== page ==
Introduction

Since its founding in 1966 as a living memorial to President John F. Kennedy, the Institute of Politics at Harvard University has encouraged generations of Harvard students to pursue careers in politics and public service. The HPR interviewed some of eight former students and two former directors to reflect on their experiences at the IOP and to celebrate the various paths they have taken to realize the mission of the IOP.

Contributors

HPRgument Posts | May 3, 2016 at 9:51 pm

Alan Simpson

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725simpsonalankSenator Alan Simpson served as a United States Senator from Wyoming
 from 1979 to 1997. In 2010, Simpson was appointed by President Barack Obama to co-chair the National Commission on Fiscal Responsibility and Reform with Democrat co-chair Erskine Bowles. Simpson was the Director of the Institute of Politics at Harvard University from 1998 to 2000.

Harvard Political Review: Many of your positions have gone against the traditional platform of the Republican Party (e.g., you’ve supported issues such as LGBTQ rights and access to abortion). Have you ever received backlash for not toeing the party line?

Alan Simpson: I would characterize many of my detractors as rigid fireplace pokers but without the occasional warmth. When you corner them, they are like mad dogs and they–in their anxiety and hatred–will call you a baby-killer, queer-loving son of a bitch. I do what I can, and I’ve been called a lot of things. If you are a leader, you can get called a lot of things. If you want to bitch and whine and you think compromise is a four-letter word, you need to move to another country. A lot of my political opponents know how to do emotion, fear, guilt, and racism, but they don’t know politics. Democracy is politics, and politics is democracy.

HPR: It certainly takes courage to stand up for your beliefs despite all the backlash.

AS: It isn’t about courage. It’s about not believing in bullshit. As a student, I would hear politicians talking, and I would get up and tell them that they are saying terminological inexactitudes. I’m not Don Quixote. I don’t drive my head into a wall. But I refuse to let people use emotion, fear, guilt, and racism on me when I share things about immigration reform, nuclear high level waste, social security, and more. That’s what I did! I had to do my homework and that made me skilled. I’m not brilliant. I’m not smart. I just work my ass off. And the purpose was so that I wouldn’t make an ass of myself.

At town meetings in Wyoming, I would speak for five minutes and stay for two hours and answer every question–not to their satisfaction, mind you. But people would come up afterwards and say, “I don’t agree with you at all, but, by God, at least you had the guts to come in here where we were after your ass and you still answered our questions.”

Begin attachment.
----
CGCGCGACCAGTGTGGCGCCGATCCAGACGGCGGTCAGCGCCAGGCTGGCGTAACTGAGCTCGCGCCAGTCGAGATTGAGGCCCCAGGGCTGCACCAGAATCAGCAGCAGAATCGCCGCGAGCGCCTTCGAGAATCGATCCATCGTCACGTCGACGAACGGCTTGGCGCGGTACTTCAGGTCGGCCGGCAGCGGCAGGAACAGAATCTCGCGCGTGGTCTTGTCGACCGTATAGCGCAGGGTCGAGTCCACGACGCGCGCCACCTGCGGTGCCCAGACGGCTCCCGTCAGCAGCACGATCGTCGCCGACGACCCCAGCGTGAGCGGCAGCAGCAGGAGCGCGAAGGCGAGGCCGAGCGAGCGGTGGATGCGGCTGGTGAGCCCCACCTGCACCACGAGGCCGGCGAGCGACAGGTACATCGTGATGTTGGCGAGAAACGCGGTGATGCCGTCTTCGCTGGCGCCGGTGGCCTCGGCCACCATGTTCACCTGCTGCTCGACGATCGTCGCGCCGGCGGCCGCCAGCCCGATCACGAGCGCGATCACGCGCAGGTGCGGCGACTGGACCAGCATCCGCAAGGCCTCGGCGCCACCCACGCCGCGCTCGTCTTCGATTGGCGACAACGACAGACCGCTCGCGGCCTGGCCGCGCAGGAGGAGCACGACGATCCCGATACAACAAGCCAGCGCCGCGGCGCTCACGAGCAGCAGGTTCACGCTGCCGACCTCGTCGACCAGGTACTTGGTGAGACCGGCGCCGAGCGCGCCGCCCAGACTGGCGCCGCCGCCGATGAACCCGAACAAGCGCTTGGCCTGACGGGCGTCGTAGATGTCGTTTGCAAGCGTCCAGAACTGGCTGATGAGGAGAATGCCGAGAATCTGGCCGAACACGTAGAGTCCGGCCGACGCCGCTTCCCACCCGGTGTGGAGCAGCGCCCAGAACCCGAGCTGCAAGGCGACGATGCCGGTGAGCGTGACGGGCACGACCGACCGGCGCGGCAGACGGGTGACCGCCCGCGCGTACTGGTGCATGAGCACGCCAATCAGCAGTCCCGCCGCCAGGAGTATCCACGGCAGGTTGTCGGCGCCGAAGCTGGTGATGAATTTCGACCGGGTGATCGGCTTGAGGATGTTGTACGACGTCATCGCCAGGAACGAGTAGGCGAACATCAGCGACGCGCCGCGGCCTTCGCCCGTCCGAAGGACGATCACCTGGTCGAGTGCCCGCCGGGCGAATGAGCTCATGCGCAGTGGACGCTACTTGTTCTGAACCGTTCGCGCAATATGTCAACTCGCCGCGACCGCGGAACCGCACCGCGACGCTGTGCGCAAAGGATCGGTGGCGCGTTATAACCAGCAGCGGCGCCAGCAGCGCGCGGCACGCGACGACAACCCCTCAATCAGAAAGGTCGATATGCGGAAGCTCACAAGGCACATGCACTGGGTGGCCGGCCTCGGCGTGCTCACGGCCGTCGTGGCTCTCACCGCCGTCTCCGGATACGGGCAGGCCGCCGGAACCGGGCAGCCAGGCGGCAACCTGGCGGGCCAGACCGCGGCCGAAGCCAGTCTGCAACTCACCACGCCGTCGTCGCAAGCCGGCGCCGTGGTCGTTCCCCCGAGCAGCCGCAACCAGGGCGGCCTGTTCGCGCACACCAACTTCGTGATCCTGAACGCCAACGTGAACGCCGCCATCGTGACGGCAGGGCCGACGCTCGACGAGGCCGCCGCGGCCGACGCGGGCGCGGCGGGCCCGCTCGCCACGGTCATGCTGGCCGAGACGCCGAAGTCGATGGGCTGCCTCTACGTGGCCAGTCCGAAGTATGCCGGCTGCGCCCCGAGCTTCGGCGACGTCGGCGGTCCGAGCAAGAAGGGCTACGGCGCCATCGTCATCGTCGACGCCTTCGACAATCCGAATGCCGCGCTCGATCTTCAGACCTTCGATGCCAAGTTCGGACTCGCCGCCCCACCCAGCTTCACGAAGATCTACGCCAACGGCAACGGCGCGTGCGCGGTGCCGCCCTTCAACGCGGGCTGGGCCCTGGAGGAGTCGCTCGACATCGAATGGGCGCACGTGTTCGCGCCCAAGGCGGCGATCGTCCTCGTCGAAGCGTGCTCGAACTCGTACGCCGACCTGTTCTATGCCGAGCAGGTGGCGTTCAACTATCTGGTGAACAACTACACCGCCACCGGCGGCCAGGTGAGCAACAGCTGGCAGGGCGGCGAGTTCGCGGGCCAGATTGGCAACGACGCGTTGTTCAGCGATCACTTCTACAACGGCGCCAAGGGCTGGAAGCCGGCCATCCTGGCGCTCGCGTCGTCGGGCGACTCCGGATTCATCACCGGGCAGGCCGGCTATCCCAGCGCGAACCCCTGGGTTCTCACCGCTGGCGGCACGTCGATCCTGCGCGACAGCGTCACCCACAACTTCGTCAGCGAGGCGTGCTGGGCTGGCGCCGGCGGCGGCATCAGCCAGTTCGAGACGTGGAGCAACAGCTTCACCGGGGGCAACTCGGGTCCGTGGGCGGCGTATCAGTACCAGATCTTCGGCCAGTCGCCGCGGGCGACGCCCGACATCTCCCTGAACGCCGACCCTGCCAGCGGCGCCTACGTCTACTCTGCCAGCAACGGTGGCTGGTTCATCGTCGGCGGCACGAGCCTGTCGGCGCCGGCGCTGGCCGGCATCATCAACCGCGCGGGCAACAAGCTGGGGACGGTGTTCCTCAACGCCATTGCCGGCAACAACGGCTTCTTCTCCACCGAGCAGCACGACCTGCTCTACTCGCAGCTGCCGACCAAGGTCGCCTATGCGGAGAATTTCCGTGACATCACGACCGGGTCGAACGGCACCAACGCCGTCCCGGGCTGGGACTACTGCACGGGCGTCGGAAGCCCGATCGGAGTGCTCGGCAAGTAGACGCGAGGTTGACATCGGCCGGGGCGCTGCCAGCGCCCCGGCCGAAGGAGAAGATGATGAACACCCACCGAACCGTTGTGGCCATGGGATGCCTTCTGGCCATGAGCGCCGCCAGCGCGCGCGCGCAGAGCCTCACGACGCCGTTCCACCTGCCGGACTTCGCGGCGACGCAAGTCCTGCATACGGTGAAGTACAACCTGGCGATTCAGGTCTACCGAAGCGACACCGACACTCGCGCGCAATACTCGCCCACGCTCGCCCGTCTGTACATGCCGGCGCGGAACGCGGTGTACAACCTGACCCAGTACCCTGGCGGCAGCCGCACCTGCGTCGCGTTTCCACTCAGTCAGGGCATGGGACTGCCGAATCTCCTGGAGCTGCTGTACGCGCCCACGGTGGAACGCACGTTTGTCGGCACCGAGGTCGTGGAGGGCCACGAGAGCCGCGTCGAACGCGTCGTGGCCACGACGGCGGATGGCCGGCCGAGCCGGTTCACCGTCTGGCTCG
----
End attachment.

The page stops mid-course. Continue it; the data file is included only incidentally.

HPR: The Republican Party has been undergoing a period of change and disruption during the past year. How do you view the future of the Republican Party?

AS: I have no idea, but I do know one thing: it’ll still be around. We’ll piece ourselves together. But I don’t know where the hell we’re going. It’s a tough time to watch because we’re cutting each other to ribbons in ways I’ve never seen before. Ronald Reagan is rolling over in his grave. He’s a pinwheel down there!

HPR: The HPR’s most recent  covers topic was “Who is our enemy?” How would you answer this question?

AS: It’s a group of people who enjoy thinking that we’re all a bunch of hedonistic, rotten bastards filled with booze and pornography. They like to chop off people’s heads, burn them alive, put them in cages, and rape women. But of course according to their bizarre observation of their religion, they don’t want to rape a woman who’s pregnant, so they feed them a contraceptive before raping them.

I have a thought for people like that: kill those sons of bitches. I’ve never said that in my life, but when you find a group of people who take joy at planting a suicide vest in a playground or in a plaza of people shopping, you need to get rid of those sons of bitches. I don’t want to hear anything about me being a madman or loving capital punishment–those are separate things. I’m talking about subhuman people who are trained to destroy innocence and civilization, and we cannot let that occur. The world will join together, and we will stomp them out. Like we say in the Wild West, string ‘em up!

HPR: You served as Director of Harvard University’s Institute of Politics (IOP), which recently celebrated its 50th anniversary in April. How was your experience coming back on campus?

AS: The IOP is in good hands. It couldn’t be in finer shape. After hearing the seminars during the 50th Anniversary weekend and visiting with current students, I am absolutely thrilled! I especially enjoyed the pleasure, joy, humor, and the seriousness of this whole new group of people. Thank God the music lasts!

Image credit: Jackie Hartman

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